A battle brewing between Comcast Corp. and Sinclair Broadcast Group Inc. could leave millions of viewers without
tonight, though Philadelphia will not be affected.
Sinclair had threatened to yank its television stations from Comcast as of 2 a.m. today unless the Philadelphia cable company agreed to pay for the content.
Typically, cable companies have not had to pay for content broadcast over the air for free, but that is changing.
And if this trend toward payment, which so far has affected only smaller cable companies, grows, Comcast could see its expenses rise sharply. Programming costs eat up about 30 percent of Comcast's video revenue, said Craig Moffett, an analyst with Sanford C. Bernstein Ltd.
Sinclair, which owns, programs or provides sales services to 58 stations in 36 markets, hopes to leverage its power to boost its revenue. It owns Fox stations in some markets, giving it the cudgel of such popular shows as American Idol and Gilmore Girls.
It does not own any stations in the Philadelphia area.
"Our view is that we need to be compensated in connection with retransmission consent," Sinclair vice president and general counsel Barry Faber told the Associated Press. The company is expecting to receive $48 million in retransmission-consent fees in 2007 - about double what it received last year, Faber said.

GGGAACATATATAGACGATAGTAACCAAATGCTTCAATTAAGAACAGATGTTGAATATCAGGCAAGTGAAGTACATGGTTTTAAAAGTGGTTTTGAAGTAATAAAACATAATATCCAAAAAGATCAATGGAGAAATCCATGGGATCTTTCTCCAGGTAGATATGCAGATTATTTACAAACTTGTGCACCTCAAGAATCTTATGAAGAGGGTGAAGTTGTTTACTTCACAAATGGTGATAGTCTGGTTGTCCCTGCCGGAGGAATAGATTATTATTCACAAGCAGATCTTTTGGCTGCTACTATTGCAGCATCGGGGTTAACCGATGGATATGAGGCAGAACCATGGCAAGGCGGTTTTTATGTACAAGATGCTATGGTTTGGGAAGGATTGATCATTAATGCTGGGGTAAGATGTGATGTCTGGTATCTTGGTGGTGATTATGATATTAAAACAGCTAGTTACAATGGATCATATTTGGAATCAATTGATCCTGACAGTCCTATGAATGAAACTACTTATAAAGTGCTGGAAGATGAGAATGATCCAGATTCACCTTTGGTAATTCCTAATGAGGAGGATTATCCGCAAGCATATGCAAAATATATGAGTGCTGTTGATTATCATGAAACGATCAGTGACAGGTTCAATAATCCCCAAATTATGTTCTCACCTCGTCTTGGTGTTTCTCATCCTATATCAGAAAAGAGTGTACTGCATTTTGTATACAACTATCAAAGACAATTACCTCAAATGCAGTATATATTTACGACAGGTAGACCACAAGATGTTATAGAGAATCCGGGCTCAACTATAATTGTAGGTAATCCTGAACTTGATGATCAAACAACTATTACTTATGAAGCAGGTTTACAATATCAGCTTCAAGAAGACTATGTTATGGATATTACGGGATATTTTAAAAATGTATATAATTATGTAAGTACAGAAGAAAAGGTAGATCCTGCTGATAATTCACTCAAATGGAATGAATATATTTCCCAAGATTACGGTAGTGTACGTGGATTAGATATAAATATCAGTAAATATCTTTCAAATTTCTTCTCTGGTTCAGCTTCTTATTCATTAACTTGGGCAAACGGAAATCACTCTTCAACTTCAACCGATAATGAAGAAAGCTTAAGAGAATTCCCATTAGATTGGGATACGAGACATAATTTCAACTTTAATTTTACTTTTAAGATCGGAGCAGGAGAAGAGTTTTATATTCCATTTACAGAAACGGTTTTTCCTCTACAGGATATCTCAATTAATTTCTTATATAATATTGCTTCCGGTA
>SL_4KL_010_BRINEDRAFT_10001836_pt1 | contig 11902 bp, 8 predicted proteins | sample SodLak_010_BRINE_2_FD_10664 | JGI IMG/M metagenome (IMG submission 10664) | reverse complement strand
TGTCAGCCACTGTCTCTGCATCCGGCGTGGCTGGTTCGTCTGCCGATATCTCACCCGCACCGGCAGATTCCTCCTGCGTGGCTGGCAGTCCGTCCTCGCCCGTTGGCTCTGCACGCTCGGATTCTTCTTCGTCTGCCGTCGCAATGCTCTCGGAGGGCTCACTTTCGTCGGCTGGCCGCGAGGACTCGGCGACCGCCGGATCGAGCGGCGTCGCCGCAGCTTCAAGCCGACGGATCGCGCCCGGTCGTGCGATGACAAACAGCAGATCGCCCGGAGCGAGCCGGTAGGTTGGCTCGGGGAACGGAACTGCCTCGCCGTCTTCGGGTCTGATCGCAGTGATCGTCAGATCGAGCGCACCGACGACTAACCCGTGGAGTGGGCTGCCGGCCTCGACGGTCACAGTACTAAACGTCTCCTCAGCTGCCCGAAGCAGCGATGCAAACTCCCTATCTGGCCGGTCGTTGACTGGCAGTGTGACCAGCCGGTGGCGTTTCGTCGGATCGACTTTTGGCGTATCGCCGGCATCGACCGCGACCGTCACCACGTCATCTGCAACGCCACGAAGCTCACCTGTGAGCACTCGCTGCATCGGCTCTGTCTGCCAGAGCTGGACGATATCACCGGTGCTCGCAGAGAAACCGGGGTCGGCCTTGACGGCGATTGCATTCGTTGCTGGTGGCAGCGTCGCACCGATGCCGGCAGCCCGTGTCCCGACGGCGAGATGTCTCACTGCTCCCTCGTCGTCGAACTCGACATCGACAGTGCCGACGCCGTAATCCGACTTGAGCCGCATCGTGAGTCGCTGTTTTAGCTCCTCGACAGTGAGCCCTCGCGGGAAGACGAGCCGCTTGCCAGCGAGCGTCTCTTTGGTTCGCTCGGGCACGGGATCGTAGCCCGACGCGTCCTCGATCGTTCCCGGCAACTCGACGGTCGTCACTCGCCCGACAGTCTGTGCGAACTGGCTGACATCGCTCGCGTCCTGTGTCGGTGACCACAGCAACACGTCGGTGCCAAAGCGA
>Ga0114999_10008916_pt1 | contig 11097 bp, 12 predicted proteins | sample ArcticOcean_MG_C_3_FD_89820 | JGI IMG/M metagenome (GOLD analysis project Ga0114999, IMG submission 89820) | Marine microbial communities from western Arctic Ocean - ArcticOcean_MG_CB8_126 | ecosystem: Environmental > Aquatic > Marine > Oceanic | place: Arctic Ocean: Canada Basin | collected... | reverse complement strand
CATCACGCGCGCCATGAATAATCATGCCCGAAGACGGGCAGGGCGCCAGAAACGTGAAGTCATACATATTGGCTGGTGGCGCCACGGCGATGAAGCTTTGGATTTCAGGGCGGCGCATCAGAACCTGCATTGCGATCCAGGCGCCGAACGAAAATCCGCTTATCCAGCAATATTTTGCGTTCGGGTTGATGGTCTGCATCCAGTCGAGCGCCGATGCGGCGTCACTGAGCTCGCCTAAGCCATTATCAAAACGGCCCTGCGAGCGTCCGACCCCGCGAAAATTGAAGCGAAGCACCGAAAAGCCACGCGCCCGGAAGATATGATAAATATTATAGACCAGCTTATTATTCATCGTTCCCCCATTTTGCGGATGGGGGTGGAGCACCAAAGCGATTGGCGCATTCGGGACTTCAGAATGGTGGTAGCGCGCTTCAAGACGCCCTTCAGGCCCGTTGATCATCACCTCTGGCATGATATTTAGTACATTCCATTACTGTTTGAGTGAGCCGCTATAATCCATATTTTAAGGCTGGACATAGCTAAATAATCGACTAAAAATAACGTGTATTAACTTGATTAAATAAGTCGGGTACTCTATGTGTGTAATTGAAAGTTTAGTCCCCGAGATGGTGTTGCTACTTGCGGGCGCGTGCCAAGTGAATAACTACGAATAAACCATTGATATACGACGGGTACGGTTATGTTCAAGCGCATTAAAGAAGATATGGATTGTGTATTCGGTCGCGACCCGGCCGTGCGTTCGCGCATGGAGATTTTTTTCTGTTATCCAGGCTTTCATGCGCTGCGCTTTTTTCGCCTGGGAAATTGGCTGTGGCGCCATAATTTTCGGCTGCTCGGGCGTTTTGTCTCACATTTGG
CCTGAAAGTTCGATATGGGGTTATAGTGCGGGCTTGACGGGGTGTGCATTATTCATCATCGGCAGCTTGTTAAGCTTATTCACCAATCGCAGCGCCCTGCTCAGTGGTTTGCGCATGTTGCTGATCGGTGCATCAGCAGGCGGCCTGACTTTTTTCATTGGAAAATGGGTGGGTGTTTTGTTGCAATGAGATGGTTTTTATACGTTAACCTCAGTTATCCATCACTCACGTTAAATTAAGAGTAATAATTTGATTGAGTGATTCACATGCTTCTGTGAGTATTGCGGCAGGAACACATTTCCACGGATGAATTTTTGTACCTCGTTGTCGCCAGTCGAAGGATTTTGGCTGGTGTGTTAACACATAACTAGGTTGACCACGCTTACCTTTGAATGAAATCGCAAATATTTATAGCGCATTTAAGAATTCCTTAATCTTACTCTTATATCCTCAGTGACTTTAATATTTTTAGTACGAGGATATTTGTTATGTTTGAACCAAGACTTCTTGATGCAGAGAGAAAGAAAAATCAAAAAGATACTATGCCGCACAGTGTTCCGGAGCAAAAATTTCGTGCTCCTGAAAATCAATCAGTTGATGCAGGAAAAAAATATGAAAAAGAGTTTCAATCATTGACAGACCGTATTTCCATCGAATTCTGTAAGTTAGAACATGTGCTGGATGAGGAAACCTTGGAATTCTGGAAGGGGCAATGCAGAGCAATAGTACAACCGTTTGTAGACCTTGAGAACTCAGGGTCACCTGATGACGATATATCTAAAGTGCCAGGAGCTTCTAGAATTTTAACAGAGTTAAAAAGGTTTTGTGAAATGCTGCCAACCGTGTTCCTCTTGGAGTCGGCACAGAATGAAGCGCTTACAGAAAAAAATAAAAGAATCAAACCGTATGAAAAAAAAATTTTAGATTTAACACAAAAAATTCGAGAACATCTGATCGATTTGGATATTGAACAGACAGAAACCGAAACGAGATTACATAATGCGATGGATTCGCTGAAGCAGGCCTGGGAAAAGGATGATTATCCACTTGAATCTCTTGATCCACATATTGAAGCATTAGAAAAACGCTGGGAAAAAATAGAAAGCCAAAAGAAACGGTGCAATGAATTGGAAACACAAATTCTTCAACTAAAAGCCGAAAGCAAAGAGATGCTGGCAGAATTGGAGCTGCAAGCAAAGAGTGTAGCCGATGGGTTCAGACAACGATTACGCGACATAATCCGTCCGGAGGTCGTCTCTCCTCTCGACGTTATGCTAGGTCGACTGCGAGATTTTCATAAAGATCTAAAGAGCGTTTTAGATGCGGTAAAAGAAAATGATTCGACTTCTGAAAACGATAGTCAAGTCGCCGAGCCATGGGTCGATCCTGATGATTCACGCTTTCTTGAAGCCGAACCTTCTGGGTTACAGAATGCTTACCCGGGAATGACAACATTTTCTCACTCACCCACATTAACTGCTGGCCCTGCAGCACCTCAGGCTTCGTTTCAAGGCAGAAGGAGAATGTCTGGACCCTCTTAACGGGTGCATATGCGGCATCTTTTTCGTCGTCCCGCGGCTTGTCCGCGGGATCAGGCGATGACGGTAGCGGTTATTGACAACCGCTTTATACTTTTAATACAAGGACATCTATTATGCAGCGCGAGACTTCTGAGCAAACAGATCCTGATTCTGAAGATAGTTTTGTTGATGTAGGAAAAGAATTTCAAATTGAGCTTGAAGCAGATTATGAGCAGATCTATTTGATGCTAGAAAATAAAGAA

Comcast spokeswoman Jenni Moyer said the company's "first goal is to protect our customers from being charged extra for free TV.
"We'll continue to offer Sinclair's broadcast stations, unless they demand that those stations be removed," she added.
Sinclair, based in Hunt Valley, Md., pulled its stations earlier this year from another cable provider, Mediacom Communications Corp., for several weeks during a similar negotiation over "retransmission consent" - the permission granted by broadcasters to cable and satellite providers to carry stations that are available over the public airwaves.
Mediacom eventually caved to the pressure two days before the Super Bowl, and last week, nine small cable operators agreed to pay CBS Corp., also a large station owner, retransmission fees.
But Mediacom has only 1.5 million subscribers, compared with Comcast's 24 million.
"Comcast is just plain too big for Sinclair to push around," Moffett said.
Even so, he said, the situation bears watching because the Sinclair agreement, once it is reached, will be viewed as a precedent.